Since the publication of the original Enter the Zone diet book in 1995, the Zone diet has emerged as one of the most popular around. Its popularity is evident in the subsequent publication of at least 10 other Zone-based books, with the latest focusing on the benefits of ‘pharmaceutical fish oil.’ Biochemistry Ph.D. Barry Sears originated the Zone concept. Sales rhetoric aside, though, how scientific is the Zone diet?
Sears bristles when the Zone is referred to as a ‘low-carbohydrate diet.’ He notes that his plan allows a generous intake of various fruits and vegetables, all having low-glycemic-index numbers. The Zone philosophy rests on insulin control, and in that respect it’s similar to low-carb diets like the one advocated by the late Dr. Robert Atkins.
The Zone, however, differs from other diets that claim to control insulin’it demands adherence to a strict ratio of nutrients. Specifically, it mandates that each meal contain 40 percent carbohydrate, 30 percent protein and 30 percent fat. That ratio represents the ideal combination for limiting insulin release while promoting the release of glucagon, a hormone that counters the effects of insulin in the body.
Sears says that Zone-style eating fosters maximum health and fitness by manipulating the synthesis of eicosanoids, hormonelike substances produced from fat. He classifies eicosanoids as either ‘good’ or ‘bad’ and notes that when the good eicosanoids dominate’as they theoretically do in the Zone’your body taps into fat stores. The higher protein intake suggested for the diet helps you maintain lean mass during fat loss without promoting excess insulin release.
A recent independent review examined the Zone diet’s scientific claims.1 It notes that compared to more conventional diets on a calorie-by-calorie basis, the Zone generates no greater fat oxidation. Surprisingly, the level of insulin released after meals doesn’t vary that much either. The author of the review even suggests that the Zone may promote a greater release of insulin than conventional-diet meals. The weight loss that occurs from Zone dieting is more likely a result of its low-calorie aspects. A study published a few years ago calculated that eating the food blocks suggested by the Zone resulted in a daily total intake of only 1,400 calories for a man, which guarantees weight loss in an active person.
As for the eicosanoid concept, whether good or bad eicosanoids are produced depends on which enzyme system is stimulated. One reason that carbs are considered bad when you’re on the Zone diet is that they inhibit a certain enzyme system that favors good eicosanoids, but so does glucagon’which the Zone promotes. Sears never explains that notable contradiction.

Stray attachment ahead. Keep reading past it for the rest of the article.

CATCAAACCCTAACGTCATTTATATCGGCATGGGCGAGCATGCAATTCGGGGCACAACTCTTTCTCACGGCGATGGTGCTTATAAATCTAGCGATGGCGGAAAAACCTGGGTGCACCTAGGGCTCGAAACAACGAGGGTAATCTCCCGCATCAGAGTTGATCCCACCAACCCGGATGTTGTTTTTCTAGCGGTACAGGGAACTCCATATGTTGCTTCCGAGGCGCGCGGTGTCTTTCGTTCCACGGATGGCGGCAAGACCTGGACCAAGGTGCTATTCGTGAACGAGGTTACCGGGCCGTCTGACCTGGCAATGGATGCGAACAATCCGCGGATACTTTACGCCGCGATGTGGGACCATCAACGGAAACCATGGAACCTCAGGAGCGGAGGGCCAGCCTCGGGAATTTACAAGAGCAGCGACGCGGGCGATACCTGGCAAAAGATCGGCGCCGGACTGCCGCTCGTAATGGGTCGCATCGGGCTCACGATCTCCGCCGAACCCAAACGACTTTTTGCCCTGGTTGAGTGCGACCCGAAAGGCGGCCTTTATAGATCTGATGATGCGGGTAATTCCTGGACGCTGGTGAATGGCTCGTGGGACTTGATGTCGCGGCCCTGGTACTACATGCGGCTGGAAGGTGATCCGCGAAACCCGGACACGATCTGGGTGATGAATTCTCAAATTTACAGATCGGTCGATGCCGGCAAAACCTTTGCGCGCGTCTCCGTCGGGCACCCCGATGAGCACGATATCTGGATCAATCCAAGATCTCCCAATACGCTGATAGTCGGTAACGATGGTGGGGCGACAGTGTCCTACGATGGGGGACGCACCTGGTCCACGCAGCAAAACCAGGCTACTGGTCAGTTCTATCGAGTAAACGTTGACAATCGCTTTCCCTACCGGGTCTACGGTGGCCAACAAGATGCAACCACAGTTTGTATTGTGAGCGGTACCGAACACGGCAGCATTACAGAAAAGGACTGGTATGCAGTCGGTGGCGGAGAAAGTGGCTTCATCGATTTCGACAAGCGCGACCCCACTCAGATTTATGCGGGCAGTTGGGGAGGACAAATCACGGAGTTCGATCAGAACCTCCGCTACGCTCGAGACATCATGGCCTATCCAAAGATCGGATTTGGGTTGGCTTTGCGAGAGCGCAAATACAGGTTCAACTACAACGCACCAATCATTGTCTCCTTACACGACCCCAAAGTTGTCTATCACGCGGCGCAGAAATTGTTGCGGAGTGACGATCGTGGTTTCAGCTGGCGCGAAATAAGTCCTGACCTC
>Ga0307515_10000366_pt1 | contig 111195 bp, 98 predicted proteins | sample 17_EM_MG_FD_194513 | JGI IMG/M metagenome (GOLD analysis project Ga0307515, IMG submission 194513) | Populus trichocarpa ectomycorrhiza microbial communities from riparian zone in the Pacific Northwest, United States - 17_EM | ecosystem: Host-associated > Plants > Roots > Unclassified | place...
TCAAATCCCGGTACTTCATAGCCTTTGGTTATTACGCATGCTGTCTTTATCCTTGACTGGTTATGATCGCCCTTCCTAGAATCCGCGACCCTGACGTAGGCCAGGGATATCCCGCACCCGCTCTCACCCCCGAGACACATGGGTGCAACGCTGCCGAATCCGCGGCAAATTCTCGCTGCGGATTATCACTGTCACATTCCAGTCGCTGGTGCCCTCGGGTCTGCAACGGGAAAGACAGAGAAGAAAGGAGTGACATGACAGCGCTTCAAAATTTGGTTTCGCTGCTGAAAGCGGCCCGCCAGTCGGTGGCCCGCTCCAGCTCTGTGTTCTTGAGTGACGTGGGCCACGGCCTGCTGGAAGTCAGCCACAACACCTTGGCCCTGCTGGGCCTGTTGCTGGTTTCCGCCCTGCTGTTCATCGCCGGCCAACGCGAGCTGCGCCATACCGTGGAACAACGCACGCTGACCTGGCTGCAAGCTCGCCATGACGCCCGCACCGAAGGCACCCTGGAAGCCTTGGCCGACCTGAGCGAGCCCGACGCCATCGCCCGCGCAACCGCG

On the other hand, the Zone does have some genuinely beneficial properties. The focus on maximum-nutrient-density foods and minimum calorie density is thought to be the key to longevity. Sears strongly suggests a generous intake of omega-3 fatty acids, found naturally in fatty fish, such as mackerel, sardines and herring. Omega-3 fat intake encourages decreased inflammation in the body, which fosters good health. Irrefutable research has confirmed as much.
But while Sears’ early books suggested getting your omega-3 fats from food sources, he’s lately begun selling what he calls ‘pharmaceutical-grade fish oil,’ and he even wrote a book extolling the merits of that particular oil supplement. He goes further, warning that other supplemental forms of fish oil on the market are basically garbage, possibly containing contaminants that will make you feel ill if you take them in ‘therapeutic ranges.’
Sears sells his pharmaceutical-grade fish oil for about $70 a bottle. While his product is probably as pure as he claims, what he fails to tell potential consumers is that none’and I mean not one’of the studies showing the value of omega-3 fats used his fish oil. All studies used either what Sears called ‘health-food-grade fish oil,’ or (gasp!) plain old fatty fish.
When claiming that most fish-oil supplements on the market are laden with impurities, Sears fails to disclose that any such contaminants would have to be measured in billionths of a gram, or at a level that wouldn’t cause problems in any form of life higher than an amoeba. Using Sears’ fish oil is a little like putting premium gas in a car that runs perfectly on regular’just a waste of money.
The purity issue is underscored by a recent survey of 16 brands of commercial fish-oil supplements by Consumer Reports magazine (July ’03). Two independent labs carefully analyzed the supplements for potency and impurities, and the products all matched their label-value contents of omega-3 fatty acids. None showed any indications of spoilage or rancidity, nor did any contain contaminants, such as mercury, PCBs or dioxin. Unlike fish, fish-oil supplements don’t contain mercury, which is water-soluble and stays behind when fish oil is extracted during processing. The same holds true for the heavy metals, such as cadmium and lead.
The Zone diet is better than many others, but the science behind many of its claims is science fiction, based more on speculation than fact. Even worse, few people are motivated enough to follow the Zone diet’s strict dictates about portion sizes that require weighing foods and so on. Of course, Sears offers a convenient alternative: prepackaged Zone-based meals and energy bars.
1 Cheuvront, S. (2003). The Zone diet phenomenon: A closer look at the science behind the claims. J Am Dietetic Assoc. 22:9-17.